Scientists detect and validate the longest-period exoplanets found with TESS
Scientists from The University of New Mexico (UNM), and Massachusetts Institute of Technology (MIT) have detected and validated two of the longest-period exoplanets found by TESS to date. These long period large exoplanets orbit a K dwarf star and belong to a class of planets known as warm Jupiters, which have orbital periods of 10–200 days and are at least six times Earth’s radius. This recent discovery offers exciting research opportunities for the future of finding long-period planets that resemble those in our own solar system.
The research titled “TOI-4600 b and c: Two long-period giant planets orbiting an early K dwarf” will be published in a future issue of The Astrophysical Journal Letters. The exoplanets, TOI-4600 b and c, were detected using photometric data from the Transiting Exoplanet Survey Satellite (TESS) and followed up with observations using the telescopes on the ground since they provide better resolution.
The observing strategy adopted by NASA’s TESS, which divides each hemisphere into 13 sectors that are surveyed for roughly 28 days, is producing the most comprehensive all-sky search for transiting planets. This approach has already proven its capability to detect both large and small planets around different kinds of stars. In the case of TOI-4600, the star is a K dwarf star, also known as an orange dwarf, which are stars slightly smaller and cooler than the sun.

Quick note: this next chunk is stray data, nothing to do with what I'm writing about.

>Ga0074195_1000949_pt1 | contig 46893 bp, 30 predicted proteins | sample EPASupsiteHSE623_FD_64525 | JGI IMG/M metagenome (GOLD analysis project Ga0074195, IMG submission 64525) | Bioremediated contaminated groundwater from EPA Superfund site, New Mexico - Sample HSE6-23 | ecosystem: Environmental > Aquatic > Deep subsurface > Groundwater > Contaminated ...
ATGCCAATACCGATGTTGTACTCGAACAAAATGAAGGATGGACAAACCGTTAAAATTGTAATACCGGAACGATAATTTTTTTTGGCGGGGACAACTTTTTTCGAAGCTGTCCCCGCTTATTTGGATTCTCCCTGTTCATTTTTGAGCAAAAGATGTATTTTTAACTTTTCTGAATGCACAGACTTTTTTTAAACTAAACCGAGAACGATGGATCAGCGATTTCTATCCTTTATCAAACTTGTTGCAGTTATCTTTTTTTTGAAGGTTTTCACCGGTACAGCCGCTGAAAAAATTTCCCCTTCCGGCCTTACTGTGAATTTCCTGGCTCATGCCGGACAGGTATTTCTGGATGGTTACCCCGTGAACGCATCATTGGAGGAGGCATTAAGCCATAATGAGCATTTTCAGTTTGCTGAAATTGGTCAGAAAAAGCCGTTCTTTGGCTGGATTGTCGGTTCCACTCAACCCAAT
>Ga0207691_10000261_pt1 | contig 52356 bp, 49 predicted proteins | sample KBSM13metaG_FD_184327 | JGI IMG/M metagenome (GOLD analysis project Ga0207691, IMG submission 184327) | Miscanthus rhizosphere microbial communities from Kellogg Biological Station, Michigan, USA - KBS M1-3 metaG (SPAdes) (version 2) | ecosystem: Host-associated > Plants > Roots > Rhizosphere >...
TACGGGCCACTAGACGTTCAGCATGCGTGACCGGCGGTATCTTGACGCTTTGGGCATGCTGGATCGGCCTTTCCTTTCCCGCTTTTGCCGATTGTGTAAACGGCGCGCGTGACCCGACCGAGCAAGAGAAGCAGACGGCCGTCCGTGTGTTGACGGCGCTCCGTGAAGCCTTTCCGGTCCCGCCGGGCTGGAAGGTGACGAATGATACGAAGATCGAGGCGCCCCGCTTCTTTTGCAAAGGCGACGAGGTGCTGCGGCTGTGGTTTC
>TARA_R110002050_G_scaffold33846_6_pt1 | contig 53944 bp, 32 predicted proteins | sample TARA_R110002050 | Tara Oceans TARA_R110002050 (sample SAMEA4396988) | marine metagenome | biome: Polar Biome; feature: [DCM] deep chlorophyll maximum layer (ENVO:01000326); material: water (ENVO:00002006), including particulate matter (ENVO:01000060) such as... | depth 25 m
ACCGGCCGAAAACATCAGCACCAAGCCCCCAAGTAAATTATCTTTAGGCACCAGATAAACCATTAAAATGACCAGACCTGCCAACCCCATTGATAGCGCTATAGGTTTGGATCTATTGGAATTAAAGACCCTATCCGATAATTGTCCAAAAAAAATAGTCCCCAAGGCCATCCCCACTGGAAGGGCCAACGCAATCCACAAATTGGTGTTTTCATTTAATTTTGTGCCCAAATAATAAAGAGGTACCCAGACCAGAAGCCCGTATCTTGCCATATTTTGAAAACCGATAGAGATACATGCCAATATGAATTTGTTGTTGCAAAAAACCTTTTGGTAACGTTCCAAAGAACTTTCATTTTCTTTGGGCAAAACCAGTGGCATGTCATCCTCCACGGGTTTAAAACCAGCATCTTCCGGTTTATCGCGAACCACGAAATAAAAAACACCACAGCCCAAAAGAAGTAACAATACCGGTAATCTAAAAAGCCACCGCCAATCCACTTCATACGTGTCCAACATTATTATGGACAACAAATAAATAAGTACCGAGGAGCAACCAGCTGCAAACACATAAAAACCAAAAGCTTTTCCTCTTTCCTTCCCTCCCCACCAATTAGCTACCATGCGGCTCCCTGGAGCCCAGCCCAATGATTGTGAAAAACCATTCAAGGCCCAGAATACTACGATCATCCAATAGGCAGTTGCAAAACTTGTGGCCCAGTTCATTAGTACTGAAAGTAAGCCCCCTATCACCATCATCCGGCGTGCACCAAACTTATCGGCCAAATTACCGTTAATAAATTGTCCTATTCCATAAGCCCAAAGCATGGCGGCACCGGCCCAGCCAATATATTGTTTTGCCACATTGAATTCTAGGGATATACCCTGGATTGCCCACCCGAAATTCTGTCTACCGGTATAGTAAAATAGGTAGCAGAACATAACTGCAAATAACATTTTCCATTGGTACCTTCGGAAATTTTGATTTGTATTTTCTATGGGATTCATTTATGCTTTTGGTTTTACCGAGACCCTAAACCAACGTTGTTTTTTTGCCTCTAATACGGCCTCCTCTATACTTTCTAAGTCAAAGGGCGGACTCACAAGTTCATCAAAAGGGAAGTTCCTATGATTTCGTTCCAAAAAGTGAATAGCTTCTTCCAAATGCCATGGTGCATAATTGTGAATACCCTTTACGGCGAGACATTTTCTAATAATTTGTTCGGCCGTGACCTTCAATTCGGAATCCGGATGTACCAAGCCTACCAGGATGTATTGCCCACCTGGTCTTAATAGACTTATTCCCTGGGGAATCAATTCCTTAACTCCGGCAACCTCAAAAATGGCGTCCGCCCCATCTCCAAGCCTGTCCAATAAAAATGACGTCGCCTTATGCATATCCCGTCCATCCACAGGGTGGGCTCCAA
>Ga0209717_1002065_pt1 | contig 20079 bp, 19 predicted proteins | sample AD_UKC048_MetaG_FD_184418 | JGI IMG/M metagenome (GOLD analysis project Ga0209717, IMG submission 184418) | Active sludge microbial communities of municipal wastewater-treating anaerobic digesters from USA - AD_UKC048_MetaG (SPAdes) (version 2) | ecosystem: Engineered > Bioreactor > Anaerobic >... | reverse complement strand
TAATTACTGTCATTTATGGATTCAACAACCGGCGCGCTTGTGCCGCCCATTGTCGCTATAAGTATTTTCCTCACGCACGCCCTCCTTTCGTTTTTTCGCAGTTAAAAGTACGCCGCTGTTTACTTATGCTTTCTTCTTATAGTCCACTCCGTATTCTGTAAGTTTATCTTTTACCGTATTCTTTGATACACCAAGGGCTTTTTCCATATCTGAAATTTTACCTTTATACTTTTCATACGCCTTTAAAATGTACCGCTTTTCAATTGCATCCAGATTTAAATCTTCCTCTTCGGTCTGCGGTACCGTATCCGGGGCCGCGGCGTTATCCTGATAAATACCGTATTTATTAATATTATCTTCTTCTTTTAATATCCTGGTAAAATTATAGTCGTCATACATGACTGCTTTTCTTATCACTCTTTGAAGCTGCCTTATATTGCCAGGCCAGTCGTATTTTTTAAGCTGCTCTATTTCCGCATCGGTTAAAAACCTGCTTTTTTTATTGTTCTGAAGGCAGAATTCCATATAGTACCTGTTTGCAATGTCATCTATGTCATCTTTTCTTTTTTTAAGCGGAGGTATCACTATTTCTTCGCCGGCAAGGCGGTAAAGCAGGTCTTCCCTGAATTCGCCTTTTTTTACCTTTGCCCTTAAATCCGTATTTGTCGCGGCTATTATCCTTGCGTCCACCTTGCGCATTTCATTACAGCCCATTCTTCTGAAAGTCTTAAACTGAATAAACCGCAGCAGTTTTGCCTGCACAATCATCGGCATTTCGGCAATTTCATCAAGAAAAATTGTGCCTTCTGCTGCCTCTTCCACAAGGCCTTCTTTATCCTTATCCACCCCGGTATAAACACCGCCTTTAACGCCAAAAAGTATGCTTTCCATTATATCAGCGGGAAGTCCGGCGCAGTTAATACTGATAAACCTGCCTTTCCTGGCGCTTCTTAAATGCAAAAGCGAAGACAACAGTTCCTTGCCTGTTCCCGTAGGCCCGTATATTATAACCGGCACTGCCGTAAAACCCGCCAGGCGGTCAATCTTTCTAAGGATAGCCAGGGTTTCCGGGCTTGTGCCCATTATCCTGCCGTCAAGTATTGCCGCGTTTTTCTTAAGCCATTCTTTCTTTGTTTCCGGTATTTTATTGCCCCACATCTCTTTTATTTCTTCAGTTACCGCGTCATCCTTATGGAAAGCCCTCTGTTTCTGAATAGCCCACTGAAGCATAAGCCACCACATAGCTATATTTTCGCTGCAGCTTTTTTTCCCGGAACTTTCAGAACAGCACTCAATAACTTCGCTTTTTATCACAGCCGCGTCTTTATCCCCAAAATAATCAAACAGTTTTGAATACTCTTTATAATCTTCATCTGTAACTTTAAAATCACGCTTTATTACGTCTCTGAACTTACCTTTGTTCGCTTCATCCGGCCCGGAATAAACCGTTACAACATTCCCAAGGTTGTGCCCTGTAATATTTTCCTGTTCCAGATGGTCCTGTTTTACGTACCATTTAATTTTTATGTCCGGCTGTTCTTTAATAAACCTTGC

Exoplanets must transit their host stars at least twice within TESS ‘s observing span to be detected with the correct period by the Science Processing Operations Center (SPOC) pipeline and the Quick Look Pipeline (QLP), which search the 2-minute and 30-minute cadence TESS data, respectively. Because 74% of TESS’ total sky coverage is only observed for 28 days, the majority of TESS exoplanets detected have periods less than 40 days. Therefore, TOI-4600 b’s 82.69-day, or nearly 3-month, and TOI–4600 c’s 482.82-day, or 16-month, periods make their discoveries even more valuable.
The University of New Mexico’s Ismael Mireles, the lead author of the paper, along with collaborators including Diana Dragomir, an assistant professor in UNM’s Department of Physics and Astronomy, and collaborators from Massachusetts Institute of Technology and University of Bern, analyzed the data in order to measure the periods and sizes of these planets.
After initially detecting the transits, Mireles and team had to confirm that these were actual planets and to determine which signal the star was coming from. The diagnostic tools with TESS indicated that the signals coming from the target site were indeed on point.